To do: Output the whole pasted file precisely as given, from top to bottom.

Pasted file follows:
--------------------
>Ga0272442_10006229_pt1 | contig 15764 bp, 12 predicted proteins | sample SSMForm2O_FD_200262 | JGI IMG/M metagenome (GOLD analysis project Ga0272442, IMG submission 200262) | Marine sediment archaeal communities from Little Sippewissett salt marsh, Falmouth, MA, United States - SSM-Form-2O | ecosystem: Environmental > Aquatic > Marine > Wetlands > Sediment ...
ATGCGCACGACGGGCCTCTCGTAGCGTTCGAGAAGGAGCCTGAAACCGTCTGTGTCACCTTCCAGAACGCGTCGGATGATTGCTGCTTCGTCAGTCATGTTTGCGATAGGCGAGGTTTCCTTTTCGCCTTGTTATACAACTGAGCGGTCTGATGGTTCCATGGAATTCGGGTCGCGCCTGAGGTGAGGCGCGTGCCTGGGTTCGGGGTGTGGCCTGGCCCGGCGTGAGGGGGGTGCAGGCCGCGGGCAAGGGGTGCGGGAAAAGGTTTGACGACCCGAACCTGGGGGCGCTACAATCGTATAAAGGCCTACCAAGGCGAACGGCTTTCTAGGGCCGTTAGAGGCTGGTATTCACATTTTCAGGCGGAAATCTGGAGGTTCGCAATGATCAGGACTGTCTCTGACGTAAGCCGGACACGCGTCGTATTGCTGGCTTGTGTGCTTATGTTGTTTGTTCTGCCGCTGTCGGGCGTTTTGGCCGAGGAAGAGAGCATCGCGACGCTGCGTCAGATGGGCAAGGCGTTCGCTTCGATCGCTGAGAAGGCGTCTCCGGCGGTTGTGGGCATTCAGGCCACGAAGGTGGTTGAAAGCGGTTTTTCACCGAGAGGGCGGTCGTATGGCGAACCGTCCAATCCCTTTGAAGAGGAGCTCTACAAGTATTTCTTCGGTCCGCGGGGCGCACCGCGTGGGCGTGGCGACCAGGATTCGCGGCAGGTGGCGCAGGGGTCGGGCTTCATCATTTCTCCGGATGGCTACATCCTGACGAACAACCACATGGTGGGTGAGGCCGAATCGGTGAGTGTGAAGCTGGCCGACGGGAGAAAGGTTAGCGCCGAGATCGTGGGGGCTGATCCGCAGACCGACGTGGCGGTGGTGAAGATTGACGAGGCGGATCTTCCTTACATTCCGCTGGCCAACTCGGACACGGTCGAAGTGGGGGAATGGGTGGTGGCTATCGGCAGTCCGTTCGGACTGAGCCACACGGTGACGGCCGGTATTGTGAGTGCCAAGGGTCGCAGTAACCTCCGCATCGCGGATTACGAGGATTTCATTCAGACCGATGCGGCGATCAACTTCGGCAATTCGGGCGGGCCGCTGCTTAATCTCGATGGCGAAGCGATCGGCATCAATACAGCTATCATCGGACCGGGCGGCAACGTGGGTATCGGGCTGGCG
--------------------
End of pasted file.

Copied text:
>Ga0272442_10006229_pt1 | contig 15764 bp, 12 predicted proteins | sample SSMForm2O_FD_200262 | JGI IMG/M metagenome (GOLD analysis project Ga0272442, IMG submission 200262) | Marine sediment archaeal communities from Little Sippewissett salt marsh, Falmouth, MA, United States - SSM-Form-2O | ecosystem: Environmental > Aquatic > Marine > Wetlands > Sediment ...
ATGCGCACGACGGGCCTCTCGTAGCGTTCGAGAAGGAGCCTGAAACCGTCTGTGTCACCTTCCAGAACGCGTCGGATGATTGCTGCTTCGTCAGTCATGTTTGCGATAGGCGAGGTTTCCTTTTCGCCTTGTTATACAACTGAGCGGTCTGATGGTTCCATGGAATTCGGGTCGCGCCTGAGGTGAGGCGCGTGCCTGGGTTCGGGGTGTGGCCTGGCCCGGCGTGAGGGGGGTGCAGGCCGCGGGCAAGGGGTGCGGGAAAAGGTTTGACGACCCGAACCTGGGGGCGCTACAATCGTATAAAGGCCTACCAAGGCGAACGGCTTTCTAGGGCCGTTAGAGGCTGGTATTCACATTTTCAGGCGGAAATCTGGAGGTTCGCAATGATCAGGACTGTCTCTGACGTAAGCCGGACACGCGTCGTATTGCTGGCTTGTGTGCTTATGTTGTTTGTTCTGCCGCTGTCGGGCGTTTTGGCCGAGGAAGAGAGCATCGCGACGCTGCGTCAGATGGGCAAGGCGTTCGCTTCGATCGCTGAGAAGGCGTCTCCGGCGGTTGTGGGCATTCAGGCCACGAAGGTGGTTGAAAGCGGTTTTTCACCGAGAGGGCGGTCGTATGGCGAACCGTCCAATCCCTTTGAAGAGGAGCTCTACAAGTATTTCTTCGGTCCGCGGGGCGCACCGCGTGGGCGTGGCGACCAGGATTCGCGGCAGGTGGCGCAGGGGTCGGGCTTCATCATTTCTCCGGATGGCTACATCCTGACGAACAACCACATGGTGGGTGAGGCCGAATCGGTGAGTGTGAAGCTGGCCGACGGGAGAAAGGTTAGCGCCGAGATCGTGGGGGCTGATCCGCAGACCGACGTGGCGGTGGTGAAGATTGACGAGGCGGATCTTCCTTACATTCCGCTGGCCAACTCGGACACGGTCGAAGTGGGGGAATGGGTGGTGGCTATCGGCAGTCCGTTCGGACTGAGCCACACGGTGACGGCCGGTATTGTGAGTGCCAAGGGTCGCAGTAACCTCCGCATCGCGGATTACGAGGATTTCATTCAGACCGATGCGGCGATCAACTTCGGCAATTCGGGCGGGCCGCTGCTTAATCTCGATGGCGAAGCGATCGGCATCAATACAGCTATCATCGGACCGGGCGGCAACGTGGGTATCGGGCTGGCG